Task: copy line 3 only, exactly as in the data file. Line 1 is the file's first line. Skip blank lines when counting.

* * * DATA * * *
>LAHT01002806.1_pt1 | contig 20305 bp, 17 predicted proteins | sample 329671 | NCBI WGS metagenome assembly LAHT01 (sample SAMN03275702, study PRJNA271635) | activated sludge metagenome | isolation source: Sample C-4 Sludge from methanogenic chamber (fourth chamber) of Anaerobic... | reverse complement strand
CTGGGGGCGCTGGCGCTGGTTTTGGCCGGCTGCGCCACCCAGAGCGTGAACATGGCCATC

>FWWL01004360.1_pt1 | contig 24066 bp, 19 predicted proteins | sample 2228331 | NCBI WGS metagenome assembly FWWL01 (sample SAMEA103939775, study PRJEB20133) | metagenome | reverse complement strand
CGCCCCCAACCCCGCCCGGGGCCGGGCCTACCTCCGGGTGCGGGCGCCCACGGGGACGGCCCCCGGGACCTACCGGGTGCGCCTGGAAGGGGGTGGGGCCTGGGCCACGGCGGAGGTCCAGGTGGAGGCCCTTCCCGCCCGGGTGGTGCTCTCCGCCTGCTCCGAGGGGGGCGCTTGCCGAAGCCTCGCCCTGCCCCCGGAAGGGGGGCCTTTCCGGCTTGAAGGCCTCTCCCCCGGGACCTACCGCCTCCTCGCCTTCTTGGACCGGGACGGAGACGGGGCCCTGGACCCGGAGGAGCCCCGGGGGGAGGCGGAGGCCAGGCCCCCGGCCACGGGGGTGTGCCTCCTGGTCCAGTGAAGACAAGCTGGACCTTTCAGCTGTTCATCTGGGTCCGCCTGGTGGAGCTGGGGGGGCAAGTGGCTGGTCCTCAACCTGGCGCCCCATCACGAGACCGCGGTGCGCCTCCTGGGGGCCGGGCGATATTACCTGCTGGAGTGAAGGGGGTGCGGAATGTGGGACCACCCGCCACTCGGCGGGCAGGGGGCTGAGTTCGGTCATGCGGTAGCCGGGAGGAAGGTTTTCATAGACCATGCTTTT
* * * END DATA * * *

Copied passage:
>FWWL01004360.1_pt1 | contig 24066 bp, 19 predicted proteins | sample 2228331 | NCBI WGS metagenome assembly FWWL01 (sample SAMEA103939775, study PRJEB20133) | metagenome | reverse complement strand